Convicted politicians to be questioned in McKinney elections com - News weather sports for Youngstown-Warren Ohio

County Commissioners and elections officials also named

Convicted politicians to be questioned in McKinney elections complaint

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A former candidate for Youngstown mayor has filed paperwork to subpoena several county officials and Board of Elections employees to appear for questioning at depositions. 

Earlier this month the McKinney campaign filed a complaint contesting the November 7th general election in Mahoning County Common Pleas Court. After a local judge recused himself from the case, a visiting Summit County Judge was assigned to hear the complaints. 

A notice of depositions was filed this week requesting that officials such as County Commissioner Carol Rimedio-Righetti and  David Ditzler, as well as Board of Elections authorities, such as Deputy Director Tom McCabe, Director Joyce Kale-Pesta, and Atty. David Betras. 

Also called to answer questions are former Mahoning County Auditor Mike Sciortino, and Former Mahoning County Treasurer and Democratic Party Chair Lisa Antonini. 

Sciortino was previously convicted on charges that he used a county computer for work on political campaign material. 

Antonini, meanwhile, was previously convicted of failing to report campaign finances. 

Neither Sciortino or Antonini are still in office. 

McKinney lost the race to become the next Youngstown mayor to Jamael Tito Brown by just over 200 votes. Since then McKinney has asked for not just a recount, but also a new election completely overseen by the Secretary of State. 

During a press conference, McKinney said that his campaign received complaints of voters being turned away and other complaints of voter misconduct. Campaign officials said they have uncovered many irregularities and are hearing new stories about the election every day. 

Also under scrutiny is a misstep by Board of Elections poll workers that caused incorrect final voter tallies to be released to media outlets, as well as voters. 

That's because of a snafu that double counted more than 6,000 votes on election night. 

According to McCabe, two poll workers were using a scanning machine that hadn't been reset. 

A last minute box of 18 "curbside" votes (votes in which a person is physically unable to get out of the car is allowed to vote via paper ballot). 

When the poll workers put in the results of the 18 curbside votes it caused approximately 6,000 votes that hadn't been reset to get counted again.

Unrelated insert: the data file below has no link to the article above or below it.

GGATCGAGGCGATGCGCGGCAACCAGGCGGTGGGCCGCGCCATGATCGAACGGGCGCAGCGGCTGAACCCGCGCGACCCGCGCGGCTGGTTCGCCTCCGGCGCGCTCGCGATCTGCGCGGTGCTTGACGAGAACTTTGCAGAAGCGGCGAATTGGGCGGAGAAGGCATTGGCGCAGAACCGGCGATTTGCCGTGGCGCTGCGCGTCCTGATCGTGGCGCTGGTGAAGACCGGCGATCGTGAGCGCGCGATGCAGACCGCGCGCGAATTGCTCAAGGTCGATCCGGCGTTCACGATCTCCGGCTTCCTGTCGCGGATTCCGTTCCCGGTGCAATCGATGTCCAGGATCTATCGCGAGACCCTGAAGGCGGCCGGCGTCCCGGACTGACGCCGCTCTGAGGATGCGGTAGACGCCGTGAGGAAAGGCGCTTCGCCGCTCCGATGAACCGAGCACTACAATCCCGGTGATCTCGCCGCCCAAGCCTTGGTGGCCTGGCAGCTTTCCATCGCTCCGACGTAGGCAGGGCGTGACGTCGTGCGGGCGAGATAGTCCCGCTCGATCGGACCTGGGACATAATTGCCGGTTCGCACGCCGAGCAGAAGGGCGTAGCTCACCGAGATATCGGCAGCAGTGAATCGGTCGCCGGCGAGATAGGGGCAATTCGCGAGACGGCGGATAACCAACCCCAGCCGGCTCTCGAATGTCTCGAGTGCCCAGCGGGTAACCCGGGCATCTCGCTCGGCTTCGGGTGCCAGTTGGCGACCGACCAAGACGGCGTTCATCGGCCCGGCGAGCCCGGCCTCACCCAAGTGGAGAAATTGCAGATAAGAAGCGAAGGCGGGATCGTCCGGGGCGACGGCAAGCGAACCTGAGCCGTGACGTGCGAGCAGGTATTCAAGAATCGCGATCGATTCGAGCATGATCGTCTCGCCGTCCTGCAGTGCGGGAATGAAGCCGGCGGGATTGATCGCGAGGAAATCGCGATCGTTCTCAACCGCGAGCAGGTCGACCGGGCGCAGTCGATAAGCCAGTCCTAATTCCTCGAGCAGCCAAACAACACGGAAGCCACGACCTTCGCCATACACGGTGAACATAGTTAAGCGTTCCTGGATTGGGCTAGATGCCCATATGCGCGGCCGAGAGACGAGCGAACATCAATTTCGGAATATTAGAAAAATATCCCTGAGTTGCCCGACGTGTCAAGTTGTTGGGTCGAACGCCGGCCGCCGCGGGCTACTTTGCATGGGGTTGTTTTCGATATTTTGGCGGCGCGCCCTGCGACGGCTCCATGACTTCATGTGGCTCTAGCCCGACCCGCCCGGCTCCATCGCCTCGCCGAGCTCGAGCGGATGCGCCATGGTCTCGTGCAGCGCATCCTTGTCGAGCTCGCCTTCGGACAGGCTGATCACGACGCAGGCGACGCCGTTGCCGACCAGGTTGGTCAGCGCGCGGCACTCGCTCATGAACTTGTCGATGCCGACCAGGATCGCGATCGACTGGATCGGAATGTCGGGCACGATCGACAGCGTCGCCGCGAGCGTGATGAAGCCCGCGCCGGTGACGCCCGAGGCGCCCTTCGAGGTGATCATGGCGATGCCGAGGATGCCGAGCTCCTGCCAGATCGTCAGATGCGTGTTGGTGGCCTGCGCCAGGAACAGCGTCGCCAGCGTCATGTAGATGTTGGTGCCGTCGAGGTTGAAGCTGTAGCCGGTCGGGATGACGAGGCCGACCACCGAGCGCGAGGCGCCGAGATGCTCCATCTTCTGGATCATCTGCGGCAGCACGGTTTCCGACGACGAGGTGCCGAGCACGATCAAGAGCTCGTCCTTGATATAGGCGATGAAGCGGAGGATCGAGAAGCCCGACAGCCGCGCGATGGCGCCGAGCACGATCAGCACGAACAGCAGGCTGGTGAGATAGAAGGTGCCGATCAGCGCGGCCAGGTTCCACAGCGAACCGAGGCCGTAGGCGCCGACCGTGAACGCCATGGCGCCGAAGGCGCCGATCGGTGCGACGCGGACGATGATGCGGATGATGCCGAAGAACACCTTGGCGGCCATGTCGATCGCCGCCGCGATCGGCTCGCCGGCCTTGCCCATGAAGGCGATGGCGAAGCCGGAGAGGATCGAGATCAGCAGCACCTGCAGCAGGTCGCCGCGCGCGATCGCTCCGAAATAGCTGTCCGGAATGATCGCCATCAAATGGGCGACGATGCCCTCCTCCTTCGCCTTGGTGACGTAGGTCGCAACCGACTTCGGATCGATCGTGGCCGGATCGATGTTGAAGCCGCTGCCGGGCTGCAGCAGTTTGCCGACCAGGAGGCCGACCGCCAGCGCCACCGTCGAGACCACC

The 6,000 votes were spread throughout the county and McCabe said the mixup did not change the results of any of the races. 

Secretary of State Jon Husted has since demanded that the Mahoning County Board of Elections complete an internal review of the mishap, how it was handled, and future protocols to avoid similar situations. 

In addition to their depositions in the complaint against the election, attorneys for McKinney are also requesting that Kale-Pesta and McCabe produce documentation, such as poll books, ballot reconciliation sheets, all statements of votes cast, names and contact information for all poll workers, minutes for every Board of Elections meeting since January 1, 2017, a list of all absentee ballots, disqualified voters, security video for balot vaults, and more. 

The list of those summoned to be deposed includes:

John Kennedy (Board of elections employee)
Chris Rakocy (Board of elections employee)
Jenny Ditzler
Sandra McCabe
Joseph Rakocy Jr.
James Smith (Board of elections employee)
Mike Sciortino (former Mahoning County Auditor, convicted of misusing a county computer for a political campaign))
David Ditzler (Mahoning County Commissioner)
Carol Rimedio-Righetti (Mahoning County Commissioner)
Lisa Antonini (former Mahoning County Treasurer, Former Mahoning County Democratic Party Chair, convicted of failing to report campaign money)
David Betras (current Mahoning County Democratic Party Chairman)

Brown is scheduled to take over control of the city in less than a week. 

But several city council members have said that McKinney's concerns raise some red flags. At a council meeting last week Councilwoman Basia Adamczak told 21 News that until a ruling is made, in her eyes, the job of Youngstown mayor is in limbo.

Adamczak said she fully supports Sean Mckinney's call to revisit the election.

"We just need to make sure things are done right, so that at the end of the day when we do have a new mayor that things are done fairly," said Adamczak.

Meanwhile, Councilman Nate Pinkard said last week that he absolutely believes Brown is the man for the job.

"In any election, there are winners, there are losers. I felt for his (McKinney) first time in an election process he did a fantastic job and that's something to be proud of," said Pinkard.

The depositions are scheduled to begin Thursday morning at A&A Reporting. 

Attorneys for McKinney were not immediately available Wednesday morning to answer questions about why specific officials were called to be questioned. 

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